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THINGS that make you go UHMMMM!

873 Views 1 Reply 2 Participants Last post by  magnetoczar
Ive noticed somethings group together interestingly.Such as Cafe racer styled bikes,Bobbers,ratrods, and rockabilly.Somehow there is alot of similarities in an artsy sort of way .

Maybe they are all stripped down with plenty of "ATTITUDE" in your face, sort of style about them...

Im so far behind ,that I think Im in first.
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I agree. I like all those catagories, but I also include gassers and sprint cars in there with them.

I am not attracted by the bling-ka'ching type of bikes or rods, or women for that matter. I like my rides (ah-hem) real-world down-home back-to-basics stripped-down and nuthin'-fancy. Builds should evoke their beauty from basic design to a purpose, not from chrome plating or fancy paint jobs, plus all builds must be able to function as daily rides; otherwise they're nothing but the despised in my heart, trailer queens, and as far as I'm concerned there may as well be no innards in the engines because they're nothing but the shell from hell.

And I like some dings and scratches that happen from use, patina is good; it's like scars that tell a story or muscles built from hard use instead of from some spa/gym (which is another thing I hate; gyms should stink, be bland, and full of free weights, but there I go again).


I hope you guys don't mind me attaching articles that I've written in the past (but then, you don't have to read them,either), but here's one that describes my feelings:


I was just downstairs in my shop having a beer and cigar (cigars having been banished by Bazzy to the dark underworld), and as I sat there my eyes ran over my 1956 BSA Goldstar.

There it sits on my bench, definitely a “Special”, a mish-mash of a dozen swap meets, entire days lost to pursuits such as driving to a distant friends house to go through their junk pile to see if they had a part I needed, then two years to take it all and fit it together so it looks like the picture I’ve had in my mind, as this bike started years before the pieces were bought and it was actually built.

It’s black, the big Goldie 500cc alloy cylinder massively fills the engine cavity. A fiberglass A65 tank sits diminutively above the engine and behind it is a BSA period race saddle. Alloy fenders sit over the tops of 19 inch alloy shouldered rims, these shod with Avon race tires that complete the sparse period café look. Engine innards are full race Goldie guts sans the high compression piston (a 9:1 piston used for street gas), a Triumph clutch, electronic ignition, Mikuni carb, and it runs perfectly. It backs up its looks nicely with a sound that TOTALLY fills the air. There is no room for thought or anything else as the big single walks up through the rev range and then comes back down with a snarl, almost animal in nature. Behavior on the road is typical Goldstar with a real sweetspot beginning at 4k and topping out at 6800rpm; this old girl has surprised a few modern bike riders on back roads.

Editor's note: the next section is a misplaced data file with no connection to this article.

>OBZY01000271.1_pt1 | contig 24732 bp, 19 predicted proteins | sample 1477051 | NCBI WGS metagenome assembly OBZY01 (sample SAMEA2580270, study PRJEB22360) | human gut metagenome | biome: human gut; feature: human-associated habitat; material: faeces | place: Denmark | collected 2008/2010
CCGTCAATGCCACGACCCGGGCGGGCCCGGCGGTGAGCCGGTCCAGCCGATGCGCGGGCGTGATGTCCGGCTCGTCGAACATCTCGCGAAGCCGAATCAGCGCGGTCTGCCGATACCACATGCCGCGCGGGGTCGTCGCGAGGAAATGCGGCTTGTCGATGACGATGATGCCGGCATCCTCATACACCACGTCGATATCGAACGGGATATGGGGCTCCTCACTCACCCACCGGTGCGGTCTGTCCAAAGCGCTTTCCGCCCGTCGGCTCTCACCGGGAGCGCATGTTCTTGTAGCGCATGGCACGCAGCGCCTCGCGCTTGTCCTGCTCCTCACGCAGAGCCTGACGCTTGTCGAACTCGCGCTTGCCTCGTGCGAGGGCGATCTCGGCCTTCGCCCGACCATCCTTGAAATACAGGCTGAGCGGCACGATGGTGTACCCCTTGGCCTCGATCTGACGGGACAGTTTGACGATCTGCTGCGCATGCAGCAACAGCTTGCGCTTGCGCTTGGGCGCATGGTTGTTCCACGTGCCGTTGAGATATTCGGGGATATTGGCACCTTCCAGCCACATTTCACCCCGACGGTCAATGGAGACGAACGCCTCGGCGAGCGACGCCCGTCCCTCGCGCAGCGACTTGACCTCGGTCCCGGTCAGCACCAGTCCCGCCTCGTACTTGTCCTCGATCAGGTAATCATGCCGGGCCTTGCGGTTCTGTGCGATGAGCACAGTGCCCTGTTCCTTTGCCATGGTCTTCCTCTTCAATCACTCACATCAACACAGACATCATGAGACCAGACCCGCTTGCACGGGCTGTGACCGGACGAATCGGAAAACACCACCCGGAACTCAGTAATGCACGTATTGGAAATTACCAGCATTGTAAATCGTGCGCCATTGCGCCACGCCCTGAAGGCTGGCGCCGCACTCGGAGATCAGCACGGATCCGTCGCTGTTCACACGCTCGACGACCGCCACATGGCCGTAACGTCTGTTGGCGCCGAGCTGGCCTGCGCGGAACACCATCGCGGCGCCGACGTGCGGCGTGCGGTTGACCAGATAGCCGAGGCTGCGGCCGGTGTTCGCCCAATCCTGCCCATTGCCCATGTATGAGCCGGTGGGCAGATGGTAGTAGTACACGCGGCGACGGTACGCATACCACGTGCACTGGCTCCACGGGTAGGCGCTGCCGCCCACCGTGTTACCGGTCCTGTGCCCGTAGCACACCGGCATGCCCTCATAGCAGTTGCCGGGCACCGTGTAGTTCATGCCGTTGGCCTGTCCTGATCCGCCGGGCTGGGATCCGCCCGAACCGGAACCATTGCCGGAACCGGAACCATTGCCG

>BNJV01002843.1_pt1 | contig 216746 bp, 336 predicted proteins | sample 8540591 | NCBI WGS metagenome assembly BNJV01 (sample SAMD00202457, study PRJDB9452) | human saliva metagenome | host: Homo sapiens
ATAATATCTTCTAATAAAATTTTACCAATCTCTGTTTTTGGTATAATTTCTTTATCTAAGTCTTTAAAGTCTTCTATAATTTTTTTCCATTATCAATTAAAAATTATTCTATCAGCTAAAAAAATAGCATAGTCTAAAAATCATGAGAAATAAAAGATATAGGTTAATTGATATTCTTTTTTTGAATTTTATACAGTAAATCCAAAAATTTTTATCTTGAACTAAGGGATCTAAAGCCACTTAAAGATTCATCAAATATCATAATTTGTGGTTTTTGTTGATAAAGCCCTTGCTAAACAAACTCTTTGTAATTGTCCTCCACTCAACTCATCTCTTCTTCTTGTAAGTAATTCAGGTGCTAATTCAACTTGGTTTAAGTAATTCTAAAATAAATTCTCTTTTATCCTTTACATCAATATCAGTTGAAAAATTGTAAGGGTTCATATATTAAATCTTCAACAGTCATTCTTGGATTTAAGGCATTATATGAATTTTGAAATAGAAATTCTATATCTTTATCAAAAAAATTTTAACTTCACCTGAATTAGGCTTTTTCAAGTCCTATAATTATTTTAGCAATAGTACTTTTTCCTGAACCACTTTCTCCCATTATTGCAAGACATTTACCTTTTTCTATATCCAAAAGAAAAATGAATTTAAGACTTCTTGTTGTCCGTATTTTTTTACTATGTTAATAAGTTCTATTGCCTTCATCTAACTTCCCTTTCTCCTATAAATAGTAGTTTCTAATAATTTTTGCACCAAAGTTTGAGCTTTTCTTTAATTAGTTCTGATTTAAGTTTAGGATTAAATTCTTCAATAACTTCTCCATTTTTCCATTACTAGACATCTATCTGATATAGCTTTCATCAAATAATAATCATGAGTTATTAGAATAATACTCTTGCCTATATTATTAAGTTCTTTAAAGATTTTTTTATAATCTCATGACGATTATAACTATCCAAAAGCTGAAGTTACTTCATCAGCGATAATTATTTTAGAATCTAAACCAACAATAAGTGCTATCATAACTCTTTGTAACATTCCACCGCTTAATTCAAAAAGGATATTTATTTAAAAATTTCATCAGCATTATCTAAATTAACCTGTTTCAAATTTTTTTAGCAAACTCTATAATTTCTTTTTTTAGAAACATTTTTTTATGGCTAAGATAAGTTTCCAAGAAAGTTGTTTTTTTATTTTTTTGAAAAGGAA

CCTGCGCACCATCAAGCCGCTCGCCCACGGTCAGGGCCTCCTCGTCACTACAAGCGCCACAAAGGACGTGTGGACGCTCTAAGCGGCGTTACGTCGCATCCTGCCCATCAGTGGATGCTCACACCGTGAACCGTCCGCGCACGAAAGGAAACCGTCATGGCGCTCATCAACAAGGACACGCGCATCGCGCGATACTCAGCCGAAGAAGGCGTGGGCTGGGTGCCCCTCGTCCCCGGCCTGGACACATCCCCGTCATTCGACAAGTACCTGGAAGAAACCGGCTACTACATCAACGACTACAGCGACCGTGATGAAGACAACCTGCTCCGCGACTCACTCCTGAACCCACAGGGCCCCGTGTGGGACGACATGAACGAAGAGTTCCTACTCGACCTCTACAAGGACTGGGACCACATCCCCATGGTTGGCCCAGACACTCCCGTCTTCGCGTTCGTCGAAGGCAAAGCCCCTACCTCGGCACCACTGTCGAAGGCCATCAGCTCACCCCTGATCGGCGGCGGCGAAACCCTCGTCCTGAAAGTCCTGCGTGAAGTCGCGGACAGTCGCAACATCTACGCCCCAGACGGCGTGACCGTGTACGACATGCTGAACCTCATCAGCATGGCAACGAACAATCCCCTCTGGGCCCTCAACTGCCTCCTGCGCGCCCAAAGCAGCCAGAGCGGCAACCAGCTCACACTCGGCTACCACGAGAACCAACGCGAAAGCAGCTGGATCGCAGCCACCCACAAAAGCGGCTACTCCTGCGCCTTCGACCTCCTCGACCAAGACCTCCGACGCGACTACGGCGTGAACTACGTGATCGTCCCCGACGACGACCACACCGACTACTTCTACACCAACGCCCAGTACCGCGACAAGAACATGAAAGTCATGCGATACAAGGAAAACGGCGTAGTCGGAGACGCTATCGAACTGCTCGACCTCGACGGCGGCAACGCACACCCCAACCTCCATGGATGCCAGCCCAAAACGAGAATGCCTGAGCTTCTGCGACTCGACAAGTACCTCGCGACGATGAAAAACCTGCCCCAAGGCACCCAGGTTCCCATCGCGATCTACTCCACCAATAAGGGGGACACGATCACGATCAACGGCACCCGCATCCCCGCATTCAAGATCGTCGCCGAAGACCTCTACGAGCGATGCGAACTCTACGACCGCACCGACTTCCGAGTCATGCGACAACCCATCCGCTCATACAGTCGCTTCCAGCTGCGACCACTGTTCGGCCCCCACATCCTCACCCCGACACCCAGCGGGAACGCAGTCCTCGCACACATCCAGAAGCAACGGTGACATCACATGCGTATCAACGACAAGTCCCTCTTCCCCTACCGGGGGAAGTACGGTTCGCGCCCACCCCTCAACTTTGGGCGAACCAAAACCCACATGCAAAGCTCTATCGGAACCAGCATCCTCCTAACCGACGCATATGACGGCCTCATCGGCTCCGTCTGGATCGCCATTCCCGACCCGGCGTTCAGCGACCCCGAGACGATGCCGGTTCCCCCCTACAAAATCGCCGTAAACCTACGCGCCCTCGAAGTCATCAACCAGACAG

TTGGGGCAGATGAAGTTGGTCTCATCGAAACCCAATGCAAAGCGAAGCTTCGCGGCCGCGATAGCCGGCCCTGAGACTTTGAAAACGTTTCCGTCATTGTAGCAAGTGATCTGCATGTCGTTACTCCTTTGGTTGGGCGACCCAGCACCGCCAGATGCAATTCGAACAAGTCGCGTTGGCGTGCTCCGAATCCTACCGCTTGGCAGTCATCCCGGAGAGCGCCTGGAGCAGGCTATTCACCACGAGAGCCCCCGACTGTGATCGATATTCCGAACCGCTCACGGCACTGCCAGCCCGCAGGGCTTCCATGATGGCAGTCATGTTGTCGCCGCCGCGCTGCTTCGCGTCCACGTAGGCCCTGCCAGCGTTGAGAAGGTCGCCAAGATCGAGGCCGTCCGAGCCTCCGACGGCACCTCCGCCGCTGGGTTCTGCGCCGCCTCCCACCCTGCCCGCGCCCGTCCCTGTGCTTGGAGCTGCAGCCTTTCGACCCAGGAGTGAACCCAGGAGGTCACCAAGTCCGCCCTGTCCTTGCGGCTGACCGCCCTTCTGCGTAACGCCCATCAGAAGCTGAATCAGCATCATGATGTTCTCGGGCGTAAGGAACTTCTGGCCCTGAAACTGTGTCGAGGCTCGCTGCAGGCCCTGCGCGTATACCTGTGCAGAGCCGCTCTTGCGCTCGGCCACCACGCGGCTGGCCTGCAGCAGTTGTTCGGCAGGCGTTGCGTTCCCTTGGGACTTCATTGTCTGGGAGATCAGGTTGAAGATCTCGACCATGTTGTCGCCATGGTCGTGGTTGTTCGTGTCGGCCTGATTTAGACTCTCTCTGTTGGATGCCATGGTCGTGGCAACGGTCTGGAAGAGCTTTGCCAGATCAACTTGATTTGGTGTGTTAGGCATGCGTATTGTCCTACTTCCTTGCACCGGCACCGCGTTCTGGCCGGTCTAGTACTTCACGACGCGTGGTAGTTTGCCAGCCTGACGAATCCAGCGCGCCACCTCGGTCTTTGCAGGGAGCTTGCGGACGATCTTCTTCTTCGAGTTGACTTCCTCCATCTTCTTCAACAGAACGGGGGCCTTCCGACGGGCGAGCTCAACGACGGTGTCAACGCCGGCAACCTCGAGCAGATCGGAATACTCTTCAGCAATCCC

But the aspect that makes the bike most alive to me, are its blemishes. Like, the toolbox has the most perfect black paint you will ever see, but you can still make out the slightest dent in it if you look, cases are shiny but have the look of use, safety wire is a nice blemish, clamp nut on mega faces out for function, some nicks in paint already, odds and ends, functional blemishes that speak of purpose. No trailer queens for me, but rather machines that are beautiful in their given purpose, have grown muscles in their use, and now appear as the real deal, scars and all.

I never liked the perfect, but rather embrace imperfection as being human and now find perfection as an unnatural state that can only be touched on occasion, and never possessed. It's the little things that make life fun, the little blemishes that accentuate beauty, especially when they're attached to something that is so good to begin with.

I really like all my bikes, they work well, they look good, but I enjoy the eccentricities the most. That's what gives them life, personality, and brings them close to me. I gave life to many of them after their parts had been scattered throughout a dozen barns and cellars decades ago, I wheeled and dealed, sought and bought, then I formed them into a purpose and a way; they even look like me, and like children, I love them both for their strengths and weaknesses, the things that reveal the nature of the life within.

But then, that's the way of happy life, don't live for the unobtainable, but love and appreciate life for all that life is, both good and bad. There is gain to be had in all of it.

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